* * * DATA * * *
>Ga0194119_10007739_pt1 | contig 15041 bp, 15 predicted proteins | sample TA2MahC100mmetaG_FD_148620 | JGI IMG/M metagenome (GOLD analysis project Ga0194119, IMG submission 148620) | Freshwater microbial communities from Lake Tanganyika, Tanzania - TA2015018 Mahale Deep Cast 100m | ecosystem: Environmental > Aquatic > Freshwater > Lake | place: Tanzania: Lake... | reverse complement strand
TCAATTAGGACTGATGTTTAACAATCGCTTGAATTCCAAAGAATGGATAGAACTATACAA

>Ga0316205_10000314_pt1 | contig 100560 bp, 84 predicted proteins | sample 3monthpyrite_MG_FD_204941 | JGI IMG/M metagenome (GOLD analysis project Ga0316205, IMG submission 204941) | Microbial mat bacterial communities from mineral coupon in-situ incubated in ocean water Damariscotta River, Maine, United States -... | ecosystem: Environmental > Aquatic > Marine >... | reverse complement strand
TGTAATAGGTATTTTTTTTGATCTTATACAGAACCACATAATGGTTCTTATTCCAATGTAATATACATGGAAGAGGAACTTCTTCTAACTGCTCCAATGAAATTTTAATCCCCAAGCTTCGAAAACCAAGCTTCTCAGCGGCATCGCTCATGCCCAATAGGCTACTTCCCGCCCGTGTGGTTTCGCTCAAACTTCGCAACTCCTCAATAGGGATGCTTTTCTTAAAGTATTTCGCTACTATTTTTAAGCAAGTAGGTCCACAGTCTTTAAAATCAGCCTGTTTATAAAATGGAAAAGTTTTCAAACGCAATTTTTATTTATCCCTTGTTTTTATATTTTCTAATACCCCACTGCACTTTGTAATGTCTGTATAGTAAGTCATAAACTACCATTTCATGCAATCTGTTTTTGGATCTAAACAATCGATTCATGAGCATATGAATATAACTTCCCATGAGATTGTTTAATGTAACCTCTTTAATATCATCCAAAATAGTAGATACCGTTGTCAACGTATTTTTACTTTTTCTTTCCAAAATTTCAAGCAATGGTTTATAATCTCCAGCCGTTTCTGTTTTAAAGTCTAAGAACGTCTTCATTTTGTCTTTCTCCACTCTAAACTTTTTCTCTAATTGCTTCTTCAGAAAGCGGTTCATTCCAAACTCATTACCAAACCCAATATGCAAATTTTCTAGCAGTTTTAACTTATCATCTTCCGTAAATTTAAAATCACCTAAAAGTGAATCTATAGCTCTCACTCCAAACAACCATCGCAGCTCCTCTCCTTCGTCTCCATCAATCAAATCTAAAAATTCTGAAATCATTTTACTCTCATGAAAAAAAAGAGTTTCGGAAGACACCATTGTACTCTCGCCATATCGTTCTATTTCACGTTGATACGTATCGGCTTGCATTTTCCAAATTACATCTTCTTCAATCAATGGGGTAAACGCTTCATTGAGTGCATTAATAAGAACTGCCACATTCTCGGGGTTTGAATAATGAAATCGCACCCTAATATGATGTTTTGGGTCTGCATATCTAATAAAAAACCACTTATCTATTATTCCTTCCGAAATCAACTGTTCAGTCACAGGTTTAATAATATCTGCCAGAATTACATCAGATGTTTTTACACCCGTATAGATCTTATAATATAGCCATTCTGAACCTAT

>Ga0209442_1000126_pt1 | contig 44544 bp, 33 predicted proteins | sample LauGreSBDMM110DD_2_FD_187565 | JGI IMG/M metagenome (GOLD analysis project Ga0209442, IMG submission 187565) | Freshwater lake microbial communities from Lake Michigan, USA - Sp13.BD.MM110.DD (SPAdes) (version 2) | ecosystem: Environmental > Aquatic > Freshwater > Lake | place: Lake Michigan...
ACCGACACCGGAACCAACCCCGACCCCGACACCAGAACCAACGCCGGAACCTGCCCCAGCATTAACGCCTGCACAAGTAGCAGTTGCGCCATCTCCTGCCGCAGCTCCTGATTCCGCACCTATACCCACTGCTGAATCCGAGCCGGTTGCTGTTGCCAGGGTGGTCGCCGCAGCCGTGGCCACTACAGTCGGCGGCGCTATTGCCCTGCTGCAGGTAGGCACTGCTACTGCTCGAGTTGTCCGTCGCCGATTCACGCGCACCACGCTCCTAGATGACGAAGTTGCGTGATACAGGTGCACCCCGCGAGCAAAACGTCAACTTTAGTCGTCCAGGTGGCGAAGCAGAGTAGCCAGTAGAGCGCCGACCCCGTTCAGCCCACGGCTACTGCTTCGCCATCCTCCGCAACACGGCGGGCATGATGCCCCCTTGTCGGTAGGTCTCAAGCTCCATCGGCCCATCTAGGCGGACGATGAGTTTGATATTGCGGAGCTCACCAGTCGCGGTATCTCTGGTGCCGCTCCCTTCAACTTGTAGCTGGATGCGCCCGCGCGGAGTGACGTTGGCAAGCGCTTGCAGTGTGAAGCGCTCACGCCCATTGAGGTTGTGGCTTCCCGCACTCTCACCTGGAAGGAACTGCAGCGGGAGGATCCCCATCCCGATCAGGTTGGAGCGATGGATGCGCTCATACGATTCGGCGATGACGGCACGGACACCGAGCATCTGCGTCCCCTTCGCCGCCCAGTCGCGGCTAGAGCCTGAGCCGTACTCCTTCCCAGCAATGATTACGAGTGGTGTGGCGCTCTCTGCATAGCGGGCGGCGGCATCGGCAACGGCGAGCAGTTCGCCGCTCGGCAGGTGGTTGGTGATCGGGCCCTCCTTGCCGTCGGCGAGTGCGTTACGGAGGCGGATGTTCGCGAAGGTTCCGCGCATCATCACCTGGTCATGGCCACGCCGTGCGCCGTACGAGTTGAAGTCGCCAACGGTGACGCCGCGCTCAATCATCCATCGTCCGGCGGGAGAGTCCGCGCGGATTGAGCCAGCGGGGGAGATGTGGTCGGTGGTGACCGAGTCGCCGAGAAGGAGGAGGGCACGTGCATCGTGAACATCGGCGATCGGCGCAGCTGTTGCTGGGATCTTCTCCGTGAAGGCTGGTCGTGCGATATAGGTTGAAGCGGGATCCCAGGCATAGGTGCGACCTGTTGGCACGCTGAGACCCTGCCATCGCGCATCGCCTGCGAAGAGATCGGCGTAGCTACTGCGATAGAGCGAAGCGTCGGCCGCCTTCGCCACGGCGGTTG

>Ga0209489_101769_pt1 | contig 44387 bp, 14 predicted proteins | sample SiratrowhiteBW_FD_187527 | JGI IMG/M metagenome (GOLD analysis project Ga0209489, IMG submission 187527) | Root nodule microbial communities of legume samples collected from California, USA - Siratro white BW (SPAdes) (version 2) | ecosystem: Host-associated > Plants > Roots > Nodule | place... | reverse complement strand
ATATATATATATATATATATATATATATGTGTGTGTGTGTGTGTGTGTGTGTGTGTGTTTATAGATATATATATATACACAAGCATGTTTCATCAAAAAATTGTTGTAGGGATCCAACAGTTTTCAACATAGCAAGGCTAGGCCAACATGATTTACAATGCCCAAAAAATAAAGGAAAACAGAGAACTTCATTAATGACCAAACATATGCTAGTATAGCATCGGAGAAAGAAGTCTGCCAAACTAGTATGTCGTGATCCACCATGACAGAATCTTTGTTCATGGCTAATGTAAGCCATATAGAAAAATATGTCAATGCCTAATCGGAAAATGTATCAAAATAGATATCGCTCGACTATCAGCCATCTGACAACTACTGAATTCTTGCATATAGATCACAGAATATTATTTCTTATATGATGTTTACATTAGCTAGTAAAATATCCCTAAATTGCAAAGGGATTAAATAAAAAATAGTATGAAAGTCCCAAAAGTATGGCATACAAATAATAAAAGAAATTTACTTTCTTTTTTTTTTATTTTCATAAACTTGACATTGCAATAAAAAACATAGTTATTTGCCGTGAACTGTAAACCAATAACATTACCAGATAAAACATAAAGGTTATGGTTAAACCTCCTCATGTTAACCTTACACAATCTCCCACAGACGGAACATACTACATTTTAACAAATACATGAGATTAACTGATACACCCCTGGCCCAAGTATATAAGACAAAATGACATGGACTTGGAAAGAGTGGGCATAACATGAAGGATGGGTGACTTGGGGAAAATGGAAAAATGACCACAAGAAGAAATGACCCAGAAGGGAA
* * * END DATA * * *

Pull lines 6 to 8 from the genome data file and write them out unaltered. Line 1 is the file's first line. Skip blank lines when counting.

ACCGACACCGGAACCAACCCCGACCCCGACACCAGAACCAACGCCGGAACCTGCCCCAGCATTAACGCCTGCACAAGTAGCAGTTGCGCCATCTCCTGCCGCAGCTCCTGATTCCGCACCTATACCCACTGCTGAATCCGAGCCGGTTGCTGTTGCCAGGGTGGTCGCCGCAGCCGTGGCCACTACAGTCGGCGGCGCTATTGCCCTGCTGCAGGTAGGCACTGCTACTGCTCGAGTTGTCCGTCGCCGATTCACGCGCACCACGCTCCTAGATGACGAAGTTGCGTGATACAGGTGCACCCCGCGAGCAAAACGTCAACTTTAGTCGTCCAGGTGGCGAAGCAGAGTAGCCAGTAGAGCGCCGACCCCGTTCAGCCCACGGCTACTGCTTCGCCATCCTCCGCAACACGGCGGGCATGATGCCCCCTTGTCGGTAGGTCTCAAGCTCCATCGGCCCATCTAGGCGGACGATGAGTTTGATATTGCGGAGCTCACCAGTCGCGGTATCTCTGGTGCCGCTCCCTTCAACTTGTAGCTGGATGCGCCCGCGCGGAGTGACGTTGGCAAGCGCTTGCAGTGTGAAGCGCTCACGCCCATTGAGGTTGTGGCTTCCCGCACTCTCACCTGGAAGGAACTGCAGCGGGAGGATCCCCATCCCGATCAGGTTGGAGCGATGGATGCGCTCATACGATTCGGCGATGACGGCACGGACACCGAGCATCTGCGTCCCCTTCGCCGCCCAGTCGCGGCTAGAGCCTGAGCCGTACTCCTTCCCAGCAATGATTACGAGTGGTGTGGCGCTCTCTGCATAGCGGGCGGCGGCATCGGCAACGGCGAGCAGTTCGCCGCTCGGCAGGTGGTTGGTGATCGGGCCCTCCTTGCCGTCGGCGAGTGCGTTACGGAGGCGGATGTTCGCGAAGGTTCCGCGCATCATCACCTGGTCATGGCCACGCCGTGCGCCGTACGAGTTGAAGTCGCCAACGGTGACGCCGCGCTCAATCATCCATCGTCCGGCGGGAGAGTCCGCGCGGATTGAGCCAGCGGGGGAGATGTGGTCGGTGGTGACCGAGTCGCCGAGAAGGAGGAGGGCACGTGCATCGTGAACATCGGCGATCGGCGCAGCTGTTGCTGGGATCTTCTCCGTGAAGGCTGGTCGTGCGATATAGGTTGAAGCGGGATCCCAGGCATAGGTGCGACCTGTTGGCACGCTGAGACCCTGCCATCGCGCATCGCCTGCGAAGAGATCGGCGTAGCTACTGCGATAGAGCGAAGCGTCGGCCGCCTTCGCCACGGCGGTTG

>Ga0209489_101769_pt1 | contig 44387 bp, 14 predicted proteins | sample SiratrowhiteBW_FD_187527 | JGI IMG/M metagenome (GOLD analysis project Ga0209489, IMG submission 187527) | Root nodule microbial communities of legume samples collected from California, USA - Siratro white BW (SPAdes) (version 2) | ecosystem: Host-associated > Plants > Roots > Nodule | place... | reverse complement strand
ATATATATATATATATATATATATATATGTGTGTGTGTGTGTGTGTGTGTGTGTGTGTTTATAGATATATATATATACACAAGCATGTTTCATCAAAAAATTGTTGTAGGGATCCAACAGTTTTCAACATAGCAAGGCTAGGCCAACATGATTTACAATGCCCAAAAAATAAAGGAAAACAGAGAACTTCATTAATGACCAAACATATGCTAGTATAGCATCGGAGAAAGAAGTCTGCCAAACTAGTATGTCGTGATCCACCATGACAGAATCTTTGTTCATGGCTAATGTAAGCCATATAGAAAAATATGTCAATGCCTAATCGGAAAATGTATCAAAATAGATATCGCTCGACTATCAGCCATCTGACAACTACTGAATTCTTGCATATAGATCACAGAATATTATTTCTTATATGATGTTTACATTAGCTAGTAAAATATCCCTAAATTGCAAAGGGATTAAATAAAAAATAGTATGAAAGTCCCAAAAGTATGGCATACAAATAATAAAAGAAATTTACTTTCTTTTTTTTTTATTTTCATAAACTTGACATTGCAATAAAAAACATAGTTATTTGCCGTGAACTGTAAACCAATAACATTACCAGATAAAACATAAAGGTTATGGTTAAACCTCCTCATGTTAACCTTACACAATCTCCCACAGACGGAACATACTACATTTTAACAAATACATGAGATTAACTGATACACCCCTGGCCCAAGTATATAAGACAAAATGACATGGACTTGGAAAGAGTGGGCATAACATGAAGGATGGGTGACTTGGGGAAAATGGAAAAATGACCACAAGAAGAAATGACCCAGAAGGGAA